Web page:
Indeed, short sleep duration is consistently associated with the development of obesity and diabetes in observational studies (see several recent systematic reviews, 3-5). However, as explained before, an observational design cannot establish causality. For instance, diabetes type 2 may be the consequence of other lifestyle aspects of people who spend little time sleeping, or sleep problems might be a consequence rather than a cause of diabetogenic changes.

Diabetes is basically a condition characterized by difficulties processing carbohydrates (sugars, glucose). Type 2 diabetes has a slow onset. First there is a gradual defect in the body’s ability to use insulin. This is called insulin resistance. Insulin is a pancreatic hormone that increases glucose utilization in skeletal muscle and fat tissue and suppresses glucose production by the liver, thereby lowering blood glucose levels.  Over time, damage may occur to the insulin-producing cells in the pancreas (type 2 diabetes),  which may ultimately progress to the point where the pancreas doesn’t make enough insulin and injections are needed. (source: about.com).

Since it is such a slow process one would not expect insulin resistance to change overnight. And certainly not by just partial sleep deprivation of 4-5 hrs of sleep.

Still, this is the outcome of a study, performed by the PhD student Esther Donga. Esther belongs to the study group of Romijn who also studied the previously summarized effects of previous cortisol excess on cognitive functions in Cushing’s disease .

Donga et al. have studied the effects of one night of sleep restriction on insulin sensitivity in 9 healthy lean individuals [1] and in 7 patients with type 1 diabetes [2]. The outcomes were practically the same, but since the results in healthy individuals (having no problems with glucose metabolism, weight or sleep) are most remarkable, I will confine myself to the study in healthy people.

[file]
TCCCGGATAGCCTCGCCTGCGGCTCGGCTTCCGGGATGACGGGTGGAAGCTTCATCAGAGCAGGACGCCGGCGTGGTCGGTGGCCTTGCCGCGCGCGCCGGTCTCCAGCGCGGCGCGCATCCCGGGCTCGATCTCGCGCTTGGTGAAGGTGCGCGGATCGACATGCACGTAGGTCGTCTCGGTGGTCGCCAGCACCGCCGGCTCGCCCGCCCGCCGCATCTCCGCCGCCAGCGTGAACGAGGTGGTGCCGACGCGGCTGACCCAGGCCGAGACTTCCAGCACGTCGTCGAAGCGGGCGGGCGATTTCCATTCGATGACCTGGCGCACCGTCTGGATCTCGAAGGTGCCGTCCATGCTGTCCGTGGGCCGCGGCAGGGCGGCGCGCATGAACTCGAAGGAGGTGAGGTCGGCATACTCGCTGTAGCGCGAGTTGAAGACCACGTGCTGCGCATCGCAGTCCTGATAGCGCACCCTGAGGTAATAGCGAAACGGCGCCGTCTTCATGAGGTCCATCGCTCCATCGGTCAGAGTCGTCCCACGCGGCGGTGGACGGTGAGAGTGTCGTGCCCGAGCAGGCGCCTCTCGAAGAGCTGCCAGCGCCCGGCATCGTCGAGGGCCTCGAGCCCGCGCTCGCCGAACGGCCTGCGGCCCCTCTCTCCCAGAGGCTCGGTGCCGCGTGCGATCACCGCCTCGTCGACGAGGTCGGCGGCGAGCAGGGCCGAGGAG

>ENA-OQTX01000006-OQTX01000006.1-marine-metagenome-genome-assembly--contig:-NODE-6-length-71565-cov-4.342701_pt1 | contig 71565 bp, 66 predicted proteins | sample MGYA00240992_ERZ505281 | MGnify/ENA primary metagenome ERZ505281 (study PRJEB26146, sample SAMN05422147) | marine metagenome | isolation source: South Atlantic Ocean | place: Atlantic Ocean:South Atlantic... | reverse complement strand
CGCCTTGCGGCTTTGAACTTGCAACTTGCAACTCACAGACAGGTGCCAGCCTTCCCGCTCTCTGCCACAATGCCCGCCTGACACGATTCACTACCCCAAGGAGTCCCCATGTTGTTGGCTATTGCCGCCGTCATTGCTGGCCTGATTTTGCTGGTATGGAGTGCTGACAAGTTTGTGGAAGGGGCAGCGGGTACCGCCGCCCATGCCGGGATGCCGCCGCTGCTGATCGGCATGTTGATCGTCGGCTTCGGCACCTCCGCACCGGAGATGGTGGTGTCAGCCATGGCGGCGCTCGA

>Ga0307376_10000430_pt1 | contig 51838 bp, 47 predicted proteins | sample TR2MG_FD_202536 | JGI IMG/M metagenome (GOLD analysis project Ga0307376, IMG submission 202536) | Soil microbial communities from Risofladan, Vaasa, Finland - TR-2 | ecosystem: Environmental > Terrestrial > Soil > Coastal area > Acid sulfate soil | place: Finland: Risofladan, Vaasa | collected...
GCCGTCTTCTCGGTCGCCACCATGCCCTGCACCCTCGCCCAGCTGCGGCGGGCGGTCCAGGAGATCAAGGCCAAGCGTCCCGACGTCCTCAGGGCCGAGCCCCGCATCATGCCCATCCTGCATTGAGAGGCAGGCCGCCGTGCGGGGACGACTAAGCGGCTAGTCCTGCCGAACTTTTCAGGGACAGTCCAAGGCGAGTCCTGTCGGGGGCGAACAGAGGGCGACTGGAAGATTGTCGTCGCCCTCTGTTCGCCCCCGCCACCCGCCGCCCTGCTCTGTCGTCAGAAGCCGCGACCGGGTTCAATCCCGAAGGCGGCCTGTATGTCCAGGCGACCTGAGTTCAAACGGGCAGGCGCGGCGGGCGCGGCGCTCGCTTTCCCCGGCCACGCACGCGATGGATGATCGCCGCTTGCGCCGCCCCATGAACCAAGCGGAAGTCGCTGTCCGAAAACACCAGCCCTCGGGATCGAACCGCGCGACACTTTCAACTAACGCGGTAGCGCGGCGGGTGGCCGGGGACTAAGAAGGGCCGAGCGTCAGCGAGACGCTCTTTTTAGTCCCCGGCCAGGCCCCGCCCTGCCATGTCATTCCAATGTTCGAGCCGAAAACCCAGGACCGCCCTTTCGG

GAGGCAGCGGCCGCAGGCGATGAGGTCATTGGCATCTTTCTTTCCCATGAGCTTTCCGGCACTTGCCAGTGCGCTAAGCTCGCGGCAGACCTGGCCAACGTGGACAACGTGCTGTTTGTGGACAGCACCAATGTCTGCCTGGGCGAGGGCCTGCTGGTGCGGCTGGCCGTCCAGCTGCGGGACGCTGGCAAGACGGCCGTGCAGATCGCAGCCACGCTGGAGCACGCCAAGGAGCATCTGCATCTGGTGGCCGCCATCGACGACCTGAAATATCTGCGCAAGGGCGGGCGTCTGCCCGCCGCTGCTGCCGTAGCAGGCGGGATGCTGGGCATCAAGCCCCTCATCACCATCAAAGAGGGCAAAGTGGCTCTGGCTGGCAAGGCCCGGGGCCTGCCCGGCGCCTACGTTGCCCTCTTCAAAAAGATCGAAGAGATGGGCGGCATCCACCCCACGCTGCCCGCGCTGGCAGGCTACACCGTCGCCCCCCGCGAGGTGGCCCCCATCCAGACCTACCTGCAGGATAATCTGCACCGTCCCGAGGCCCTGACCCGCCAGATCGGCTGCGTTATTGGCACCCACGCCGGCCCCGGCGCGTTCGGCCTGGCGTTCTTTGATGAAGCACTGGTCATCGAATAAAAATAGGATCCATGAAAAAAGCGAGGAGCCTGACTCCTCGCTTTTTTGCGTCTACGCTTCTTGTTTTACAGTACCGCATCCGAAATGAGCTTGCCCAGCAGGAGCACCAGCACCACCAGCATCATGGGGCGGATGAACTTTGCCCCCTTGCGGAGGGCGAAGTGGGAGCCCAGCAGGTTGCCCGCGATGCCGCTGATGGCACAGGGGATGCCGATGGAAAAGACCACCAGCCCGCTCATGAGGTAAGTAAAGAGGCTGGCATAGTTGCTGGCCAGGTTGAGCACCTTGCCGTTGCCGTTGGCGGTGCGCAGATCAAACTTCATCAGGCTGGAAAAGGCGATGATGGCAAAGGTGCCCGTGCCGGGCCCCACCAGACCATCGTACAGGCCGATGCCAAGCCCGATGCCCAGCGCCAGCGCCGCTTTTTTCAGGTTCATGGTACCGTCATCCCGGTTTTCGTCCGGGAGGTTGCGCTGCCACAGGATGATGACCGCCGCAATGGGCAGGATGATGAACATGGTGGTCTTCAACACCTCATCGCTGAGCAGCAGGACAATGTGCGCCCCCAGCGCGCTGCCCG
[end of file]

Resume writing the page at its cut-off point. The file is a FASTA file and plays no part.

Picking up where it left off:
The study design is relatively simple. Five men and four healthy women (mean age 45 years) with a lean body weight and normal  sleep pattern participated in the study. They were not using medication affecting sleep or glucose metabolism and were asked to adhere to their normal lifestyle pattern during the study.

There were 3 study days, separated by intervals of at least 3 weeks. The volunteers were admitted to the clinical research center the night before each study day to become accustomed to sleeping there. They fasted throughout these nights and spent 8.5 h in bed.  The subjects were randomly assigned to sleep deprivation on either the second or third occasion. Then they were only allowed to sleep from 1 am to 4 am to secure equal compression of both non-REM and REM sleep stages.

(skip blue paragraphs if you are not interested in the details)

Effects on insulin sensitivity were determined on the day after the second and third night (one normal and one short night sleep) by the gold standard for quantifying insulin resistance: the hyperinsulinemic euglycemic clamp method. This method uses catheters to infuse insulin and glucose into the bloodstream. Insulin is infused to get a steady state of insulin in the blood and the insulin sensitivity is determined by measuring the amount of glucose necessary to compensate for an increased insulin level without causing hypoglycemia (low blood sugar). (see Figure below, and a more elaborate description at Diabetesmanager (pbworks).

Prior to beginning the hyperinsulinemic period, basal blood samples were taken and labeled [6,6-2H2]glucose was infused  for assessment of glucose kinetics in the basal state. At different time-points concentrations of glucose, insulin, and plasma nonesterified fatty acids (NEFA) were measured.

The sleep stages were differently affected  by the curtailed sleep duration: the proportion of the stage III and stage II sleep were greater (P < 0.007), respectively smaller (P < 0.006) in the sleep deprived night.

Partial sleep deprivation did not alter basal levels of glucose, nonesterified fatty acids (NEFA), insulin, glucagon, or cortisol measured the following morning, nor did it affect basal endogenous glucose production.

However, during the CLAMP-procedure there were significant alterations on the following parameters: